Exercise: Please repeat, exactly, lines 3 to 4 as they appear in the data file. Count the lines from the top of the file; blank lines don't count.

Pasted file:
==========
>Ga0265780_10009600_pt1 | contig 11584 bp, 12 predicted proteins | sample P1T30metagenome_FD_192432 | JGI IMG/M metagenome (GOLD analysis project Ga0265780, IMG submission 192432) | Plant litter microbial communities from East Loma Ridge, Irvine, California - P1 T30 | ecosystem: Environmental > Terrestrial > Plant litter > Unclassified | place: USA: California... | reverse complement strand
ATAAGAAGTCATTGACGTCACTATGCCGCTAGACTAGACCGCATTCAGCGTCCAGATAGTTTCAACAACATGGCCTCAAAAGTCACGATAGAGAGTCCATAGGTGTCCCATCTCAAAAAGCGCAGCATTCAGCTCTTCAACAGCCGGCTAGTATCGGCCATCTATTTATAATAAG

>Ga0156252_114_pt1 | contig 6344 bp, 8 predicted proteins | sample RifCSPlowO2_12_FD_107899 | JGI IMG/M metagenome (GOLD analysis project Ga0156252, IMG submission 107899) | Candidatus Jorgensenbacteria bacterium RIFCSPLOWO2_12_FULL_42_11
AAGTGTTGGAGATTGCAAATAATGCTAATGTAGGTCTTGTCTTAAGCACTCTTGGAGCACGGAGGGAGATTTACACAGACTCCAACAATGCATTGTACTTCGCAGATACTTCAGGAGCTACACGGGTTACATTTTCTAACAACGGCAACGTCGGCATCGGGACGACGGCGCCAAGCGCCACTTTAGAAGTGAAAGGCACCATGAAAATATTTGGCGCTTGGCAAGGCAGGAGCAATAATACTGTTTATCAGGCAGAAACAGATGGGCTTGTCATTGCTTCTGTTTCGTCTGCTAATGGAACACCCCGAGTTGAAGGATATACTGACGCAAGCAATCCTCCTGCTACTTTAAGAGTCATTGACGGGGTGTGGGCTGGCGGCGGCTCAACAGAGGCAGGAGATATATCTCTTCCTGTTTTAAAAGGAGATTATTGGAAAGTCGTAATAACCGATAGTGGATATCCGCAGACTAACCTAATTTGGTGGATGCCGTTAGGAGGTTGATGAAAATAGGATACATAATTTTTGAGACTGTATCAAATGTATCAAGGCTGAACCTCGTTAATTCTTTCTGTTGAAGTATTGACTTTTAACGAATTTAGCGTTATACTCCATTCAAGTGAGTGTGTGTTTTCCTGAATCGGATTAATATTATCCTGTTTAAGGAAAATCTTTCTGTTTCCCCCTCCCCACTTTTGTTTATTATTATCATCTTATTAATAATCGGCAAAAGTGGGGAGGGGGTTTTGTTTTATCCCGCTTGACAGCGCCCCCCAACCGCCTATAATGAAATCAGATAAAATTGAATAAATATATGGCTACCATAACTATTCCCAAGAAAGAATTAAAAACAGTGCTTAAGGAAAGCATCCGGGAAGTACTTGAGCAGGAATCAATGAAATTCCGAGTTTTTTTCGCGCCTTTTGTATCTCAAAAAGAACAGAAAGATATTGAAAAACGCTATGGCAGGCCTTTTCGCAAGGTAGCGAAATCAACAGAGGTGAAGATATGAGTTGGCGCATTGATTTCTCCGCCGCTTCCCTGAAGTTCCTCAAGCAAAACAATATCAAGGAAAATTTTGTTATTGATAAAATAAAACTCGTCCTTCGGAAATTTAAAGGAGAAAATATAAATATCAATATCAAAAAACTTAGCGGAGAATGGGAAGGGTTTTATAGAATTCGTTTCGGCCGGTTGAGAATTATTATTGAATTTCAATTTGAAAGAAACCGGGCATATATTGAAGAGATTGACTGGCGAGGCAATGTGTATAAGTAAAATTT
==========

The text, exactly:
>Ga0156252_114_pt1 | contig 6344 bp, 8 predicted proteins | sample RifCSPlowO2_12_FD_107899 | JGI IMG/M metagenome (GOLD analysis project Ga0156252, IMG submission 107899) | Candidatus Jorgensenbacteria bacterium RIFCSPLOWO2_12_FULL_42_11
AAGTGTTGGAGATTGCAAATAATGCTAATGTAGGTCTTGTCTTAAGCACTCTTGGAGCACGGAGGGAGATTTACACAGACTCCAACAATGCATTGTACTTCGCAGATACTTCAGGAGCTACACGGGTTACATTTTCTAACAACGGCAACGTCGGCATCGGGACGACGGCGCCAAGCGCCACTTTAGAAGTGAAAGGCACCATGAAAATATTTGGCGCTTGGCAAGGCAGGAGCAATAATACTGTTTATCAGGCAGAAACAGATGGGCTTGTCATTGCTTCTGTTTCGTCTGCTAATGGAACACCCCGAGTTGAAGGATATACTGACGCAAGCAATCCTCCTGCTACTTTAAGAGTCATTGACGGGGTGTGGGCTGGCGGCGGCTCAACAGAGGCAGGAGATATATCTCTTCCTGTTTTAAAAGGAGATTATTGGAAAGTCGTAATAACCGATAGTGGATATCCGCAGACTAACCTAATTTGGTGGATGCCGTTAGGAGGTTGATGAAAATAGGATACATAATTTTTGAGACTGTATCAAATGTATCAAGGCTGAACCTCGTTAATTCTTTCTGTTGAAGTATTGACTTTTAACGAATTTAGCGTTATACTCCATTCAAGTGAGTGTGTGTTTTCCTGAATCGGATTAATATTATCCTGTTTAAGGAAAATCTTTCTGTTTCCCCCTCCCCACTTTTGTTTATTATTATCATCTTATTAATAATCGGCAAAAGTGGGGAGGGGGTTTTGTTTTATCCCGCTTGACAGCGCCCCCCAACCGCCTATAATGAAATCAGATAAAATTGAATAAATATATGGCTACCATAACTATTCCCAAGAAAGAATTAAAAACAGTGCTTAAGGAAAGCATCCGGGAAGTACTTGAGCAGGAATCAATGAAATTCCGAGTTTTTTTCGCGCCTTTTGTATCTCAAAAAGAACAGAAAGATATTGAAAAACGCTATGGCAGGCCTTTTCGCAAGGTAGCGAAATCAACAGAGGTGAAGATATGAGTTGGCGCATTGATTTCTCCGCCGCTTCCCTGAAGTTCCTCAAGCAAAACAATATCAAGGAAAATTTTGTTATTGATAAAATAAAACTCGTCCTTCGGAAATTTAAAGGAGAAAATATAAATATCAATATCAAAAAACTTAGCGGAGAATGGGAAGGGTTTTATAGAATTCGTTTCGGCCGGTTGAGAATTATTATTGAATTTCAATTTGAAAGAAACCGGGCATATATTGAAGAGATTGACTGGCGAGGCAATGTGTATAAGTAAAATTT